Ancient Near East
was developed in the 1920s to 1930s. Oriental Institute Communications, Issues 13-19, Oriental Institute of the University of Chicago, 1922, p. 55. ^ Rehren T, et al, "5,000 years old Egyptian iron beads made from hammered meteoritic iron", Journal of Archaeological Science 2013 text ^ Archaeomineralogy, p. 164, George Robert Rapp, Springer, 2002 ^ Understanding materials science, p. 125, Rolf E. Hummel, Springer, 2004 ^ James E. McClellan III; Harold Dorn. Science and Technology in World History: An Introduction. JHU Press; 14 April 2006. ISBN 978-0-8018-8360-6. p. 21. ^ Akanuma, Hideo (2008). "The Significance of Early Bronze Age
Bronze Age
Iron Objects from Kaman-Kalehöyük, Turkey" (PDF). Anatolian Archaeological Studies. 17: 313–320.  ^ Souckova-Siegolová, J. (2001). "Treatment and usage of iron in the Hittite empire in the 2nd millennium BC". Mediterranean Archaeology. 14: 189–93. . ^ a b c Tewari, Rakesh (2003). "The origins of Iron
Iron
Working in India: New evidence from the Central Ganga plain and the Eastern Vindhyas" (PDF). Antiquity. 77: 536–545.  ^ a b c Duncan E. Miller and N.J. Van Der Merwe, 'Early Metal Working in Sub Saharan Africa' Journal of African History 35 (1994) 1–36; Minze Stuiver and N.J. Van Der Merwe, 'Radiocarbon Chronology of the Iron
Iron
Age in Sub-Saharan Africa' Current Anthropology 1968. ^ How Old is the Iron
Iron
Age in Sub-Saharan Africa? – by Roderick J. McIntosh, Archaeological Institute of America (1999) ^ Iron
Iron
in Sub-Saharan Africa – by Stanley B. Alpern (2005) ^ A.M.Snodgrass (1966), "Arms and Armour of the Greeks". (Thames & Hudson, London) ^ A. M. Snodgrass (1971), "The Dark Age of Greece" (Edinburgh University Press, Edinburgh). ^ Theodore Wertime and J. D. Muhly, eds. The Coming of the Age of Iron (New Haven, 1979). ^ Jane C. Waldbaum, From Bronze
Bronze
to Iron: The Transition from the Bronze Age
Bronze Age
to the Iron
Iron
Age in the Eastern Mediterranean (Studies in Mediterranean Archaeology, vol. LIV, 1978). ^ a b c d e f Chisholm, H. (1910). The Encyclopædia Britannica. New York: The Encyclopædia Britannica Co. ^ Richard Cowen () The Age of Iron
Iron
Chapter 5 in a series of essays on Geology, History, and People prepares for a course of the University of California at Davis. Online version. ^ a b Muhly, James D. 'Metalworking/Mining in the Levant' pp. 174-183 in Near Eastern Archaeology ed. Suzanne Richard (2003), pp. 179-180. ^ Waldbaum, Jane C. From Bronze
Bronze
to Iron. Göteburg: Paul Astöms Förlag (1978): 56-8. ^ "Alex Webb, "Metalworking in Ancient Greece"". freeserve.co.uk. Archived from the original on 2007-12-01.  ^ Richard Cowen, 'The Age of Iron
Iron
Chapter 5 in a series of essays on Geology, History, and People prepares for a course of the University of California at Davis. Online version ^ Comelli, Daniela; d'Orazio, Massimo; Folco, Luigi; El-Halwagy, Mahmud; et al. (2016). "The meteoritic origin of Tutankhamun's iron dagger blade". Meteoritics & Planetary Science. Wiley Online. 51 (7): 1301. Bibcode:2016M&PS...51.1301C. doi:10.1111/maps.12664. Free full text available. ^ Walsh, Declan (2 June 2016). "King Tut's Dagger Made of ' Iron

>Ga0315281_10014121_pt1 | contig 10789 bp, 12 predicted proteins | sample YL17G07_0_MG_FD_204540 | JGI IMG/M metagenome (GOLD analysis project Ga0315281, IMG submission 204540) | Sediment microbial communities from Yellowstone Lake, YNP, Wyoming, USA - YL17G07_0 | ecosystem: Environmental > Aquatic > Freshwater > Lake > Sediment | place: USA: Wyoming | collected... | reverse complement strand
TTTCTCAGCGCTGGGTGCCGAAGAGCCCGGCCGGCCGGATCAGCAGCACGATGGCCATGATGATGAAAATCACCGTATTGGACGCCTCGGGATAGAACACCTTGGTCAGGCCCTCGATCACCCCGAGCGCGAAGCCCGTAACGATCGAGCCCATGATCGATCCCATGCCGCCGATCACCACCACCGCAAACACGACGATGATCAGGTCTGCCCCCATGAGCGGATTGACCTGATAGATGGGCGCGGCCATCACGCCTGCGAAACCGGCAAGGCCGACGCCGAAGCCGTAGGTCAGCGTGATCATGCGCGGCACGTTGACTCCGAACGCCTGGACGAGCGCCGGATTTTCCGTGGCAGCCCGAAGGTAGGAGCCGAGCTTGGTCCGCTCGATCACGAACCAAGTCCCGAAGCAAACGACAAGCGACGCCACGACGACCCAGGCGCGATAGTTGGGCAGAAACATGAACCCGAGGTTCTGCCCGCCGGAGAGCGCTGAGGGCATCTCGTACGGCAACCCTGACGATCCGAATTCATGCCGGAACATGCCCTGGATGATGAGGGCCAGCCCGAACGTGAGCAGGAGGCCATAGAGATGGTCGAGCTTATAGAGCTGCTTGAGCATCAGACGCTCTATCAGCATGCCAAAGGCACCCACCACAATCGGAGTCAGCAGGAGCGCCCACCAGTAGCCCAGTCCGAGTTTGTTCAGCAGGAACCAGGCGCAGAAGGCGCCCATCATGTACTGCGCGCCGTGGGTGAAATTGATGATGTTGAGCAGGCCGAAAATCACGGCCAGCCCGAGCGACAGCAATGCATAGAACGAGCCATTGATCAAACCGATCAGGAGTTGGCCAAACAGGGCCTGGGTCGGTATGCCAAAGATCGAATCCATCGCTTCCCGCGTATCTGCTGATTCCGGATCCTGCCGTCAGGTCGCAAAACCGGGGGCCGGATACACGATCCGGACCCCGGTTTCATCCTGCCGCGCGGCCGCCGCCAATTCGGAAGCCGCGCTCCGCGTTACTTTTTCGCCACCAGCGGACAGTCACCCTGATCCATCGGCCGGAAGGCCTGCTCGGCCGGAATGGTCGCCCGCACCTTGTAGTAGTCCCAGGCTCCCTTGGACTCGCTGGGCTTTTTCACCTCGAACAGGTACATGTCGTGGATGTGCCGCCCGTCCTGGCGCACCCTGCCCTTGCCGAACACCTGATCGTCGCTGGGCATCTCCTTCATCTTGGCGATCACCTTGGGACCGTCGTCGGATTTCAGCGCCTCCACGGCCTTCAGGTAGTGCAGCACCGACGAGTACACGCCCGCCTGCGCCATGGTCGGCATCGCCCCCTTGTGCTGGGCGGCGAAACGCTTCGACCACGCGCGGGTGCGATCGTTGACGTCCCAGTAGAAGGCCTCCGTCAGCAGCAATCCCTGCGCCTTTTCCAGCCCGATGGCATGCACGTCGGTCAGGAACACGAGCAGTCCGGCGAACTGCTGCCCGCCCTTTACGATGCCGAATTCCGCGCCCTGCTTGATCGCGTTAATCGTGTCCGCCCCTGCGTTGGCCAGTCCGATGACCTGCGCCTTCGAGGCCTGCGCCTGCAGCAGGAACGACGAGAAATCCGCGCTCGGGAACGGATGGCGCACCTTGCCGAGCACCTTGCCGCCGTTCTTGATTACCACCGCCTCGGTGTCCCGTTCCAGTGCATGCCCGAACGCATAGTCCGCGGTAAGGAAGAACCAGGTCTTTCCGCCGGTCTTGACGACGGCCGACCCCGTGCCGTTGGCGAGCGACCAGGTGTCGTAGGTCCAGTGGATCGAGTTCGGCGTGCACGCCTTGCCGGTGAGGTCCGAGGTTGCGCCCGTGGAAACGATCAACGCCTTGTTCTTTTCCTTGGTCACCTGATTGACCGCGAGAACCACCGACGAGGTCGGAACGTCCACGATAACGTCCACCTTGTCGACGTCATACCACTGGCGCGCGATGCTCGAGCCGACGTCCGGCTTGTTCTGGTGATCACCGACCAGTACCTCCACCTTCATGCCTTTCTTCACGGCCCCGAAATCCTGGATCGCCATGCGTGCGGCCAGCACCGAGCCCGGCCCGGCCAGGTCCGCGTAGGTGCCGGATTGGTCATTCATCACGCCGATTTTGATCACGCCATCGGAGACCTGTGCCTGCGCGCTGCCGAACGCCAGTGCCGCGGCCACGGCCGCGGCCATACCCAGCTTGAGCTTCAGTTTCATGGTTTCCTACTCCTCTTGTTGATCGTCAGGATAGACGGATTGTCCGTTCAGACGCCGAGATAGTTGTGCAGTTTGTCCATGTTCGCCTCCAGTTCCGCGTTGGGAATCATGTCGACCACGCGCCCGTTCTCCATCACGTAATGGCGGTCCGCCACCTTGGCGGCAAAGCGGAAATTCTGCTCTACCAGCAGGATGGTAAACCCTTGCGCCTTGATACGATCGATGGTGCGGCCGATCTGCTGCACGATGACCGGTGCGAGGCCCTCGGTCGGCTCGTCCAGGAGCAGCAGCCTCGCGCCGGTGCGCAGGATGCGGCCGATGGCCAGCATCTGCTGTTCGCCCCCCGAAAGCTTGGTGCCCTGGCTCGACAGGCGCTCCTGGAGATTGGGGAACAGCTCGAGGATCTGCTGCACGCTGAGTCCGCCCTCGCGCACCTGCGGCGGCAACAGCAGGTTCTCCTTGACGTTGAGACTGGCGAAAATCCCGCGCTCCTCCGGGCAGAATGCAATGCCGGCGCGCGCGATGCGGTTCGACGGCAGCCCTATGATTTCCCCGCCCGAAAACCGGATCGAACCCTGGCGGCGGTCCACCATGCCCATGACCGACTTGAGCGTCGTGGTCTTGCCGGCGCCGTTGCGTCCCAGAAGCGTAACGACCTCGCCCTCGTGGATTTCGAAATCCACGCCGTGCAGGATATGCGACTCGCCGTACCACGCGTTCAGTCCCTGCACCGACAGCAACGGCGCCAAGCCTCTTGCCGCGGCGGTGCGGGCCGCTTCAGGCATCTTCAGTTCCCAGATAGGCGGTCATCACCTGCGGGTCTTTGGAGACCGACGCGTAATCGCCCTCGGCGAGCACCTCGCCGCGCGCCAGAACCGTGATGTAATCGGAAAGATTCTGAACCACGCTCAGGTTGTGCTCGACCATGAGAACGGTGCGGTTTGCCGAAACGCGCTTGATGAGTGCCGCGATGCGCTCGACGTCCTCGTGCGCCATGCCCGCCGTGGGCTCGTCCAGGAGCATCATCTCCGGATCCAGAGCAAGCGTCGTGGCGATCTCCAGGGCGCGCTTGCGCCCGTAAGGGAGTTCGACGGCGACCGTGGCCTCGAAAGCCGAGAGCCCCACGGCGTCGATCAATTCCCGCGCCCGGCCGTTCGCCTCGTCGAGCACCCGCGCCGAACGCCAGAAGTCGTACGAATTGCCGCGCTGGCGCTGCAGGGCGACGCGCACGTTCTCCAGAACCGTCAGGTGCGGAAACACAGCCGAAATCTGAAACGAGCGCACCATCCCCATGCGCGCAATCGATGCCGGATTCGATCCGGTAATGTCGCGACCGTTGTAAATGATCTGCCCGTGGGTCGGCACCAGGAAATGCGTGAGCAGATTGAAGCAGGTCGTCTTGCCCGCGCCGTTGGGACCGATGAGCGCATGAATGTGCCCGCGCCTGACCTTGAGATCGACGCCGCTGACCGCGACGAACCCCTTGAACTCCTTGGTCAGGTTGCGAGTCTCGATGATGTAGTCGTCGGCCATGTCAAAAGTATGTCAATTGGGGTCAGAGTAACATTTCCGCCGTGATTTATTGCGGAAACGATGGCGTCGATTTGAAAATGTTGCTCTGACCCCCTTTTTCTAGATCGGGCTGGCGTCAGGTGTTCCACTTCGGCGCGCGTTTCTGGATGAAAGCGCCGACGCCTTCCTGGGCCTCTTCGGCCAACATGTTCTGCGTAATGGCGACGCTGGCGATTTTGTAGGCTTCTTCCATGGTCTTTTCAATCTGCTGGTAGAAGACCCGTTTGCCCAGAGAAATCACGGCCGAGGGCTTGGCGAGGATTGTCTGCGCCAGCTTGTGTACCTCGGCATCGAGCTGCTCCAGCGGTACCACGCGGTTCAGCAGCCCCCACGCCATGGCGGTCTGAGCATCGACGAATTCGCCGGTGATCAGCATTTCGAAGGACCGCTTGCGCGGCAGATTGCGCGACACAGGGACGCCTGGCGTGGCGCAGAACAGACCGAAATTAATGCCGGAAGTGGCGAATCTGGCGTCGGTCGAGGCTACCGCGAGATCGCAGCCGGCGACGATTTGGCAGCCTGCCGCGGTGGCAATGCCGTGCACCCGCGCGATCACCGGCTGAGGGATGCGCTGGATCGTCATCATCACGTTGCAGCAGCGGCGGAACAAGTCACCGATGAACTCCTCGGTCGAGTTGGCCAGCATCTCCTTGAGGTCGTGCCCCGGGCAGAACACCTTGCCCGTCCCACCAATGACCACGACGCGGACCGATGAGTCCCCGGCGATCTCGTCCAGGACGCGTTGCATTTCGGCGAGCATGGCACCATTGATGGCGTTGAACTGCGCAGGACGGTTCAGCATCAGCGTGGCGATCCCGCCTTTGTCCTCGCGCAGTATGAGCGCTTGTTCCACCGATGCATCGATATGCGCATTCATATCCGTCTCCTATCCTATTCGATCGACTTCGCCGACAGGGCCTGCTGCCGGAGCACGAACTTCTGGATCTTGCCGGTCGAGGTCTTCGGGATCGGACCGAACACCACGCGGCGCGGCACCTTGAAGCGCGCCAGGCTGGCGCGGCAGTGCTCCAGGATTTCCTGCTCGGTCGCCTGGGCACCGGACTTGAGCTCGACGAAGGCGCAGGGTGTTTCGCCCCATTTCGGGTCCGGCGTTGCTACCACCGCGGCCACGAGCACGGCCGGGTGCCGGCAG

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External links[edit]

General

A site with a focus on Iron
Iron
Age Britain from resourcesforhistory.com Human Timeline (Interactive) – Smithsonian, National Museum of Natural History (August 2016).

Publications

Andre Gunder Frank and William R. Thompson, Early Iron
Iron
Age economic expansion and contraction revisited. American Institute of Archaeology, San Francisco, Ca., January, 2004.

News

Mass burial suggests massacre at Iron
Iron
Age hill fort. Archaeologists have found evidence of a massacre linked to Iron
Iron
Age warfare at a hill fort in Derbyshire. BBC. 17 April 2011

v t e

Three-age system

Stone Age

Prehistoric technology Stone tool Flint tool Paleolithic

Lower Paleolithic Middle Paleolithic Upper Paleolithic

Mesolithic Neolithic Middle Stone Age Later Stone Age Epipaleolithic Pre- Pottery
Pottery
Neolithic

Pre- Pottery
Pottery
Neolithic
Neolithic
A Pre- Pottery
Pottery
Neolithic
Neolithic
B

Neolithic
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Revolution

Continent

Asia

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Africa Europe

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Bronze
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Age

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collapse

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Levant

Europe

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Bronze
Age Chalcolithic Nordic Bronze
Bronze
Age Bronze Age
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in Romania

Iron
Iron
Age

History of ferrous metallurgy Iron
Iron
meteorite Metallurgy

Continent

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Europe

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List of archaeological periods List of time periods

Authority control

GND: 4014102-0 HDS: 24601 NDL: 0057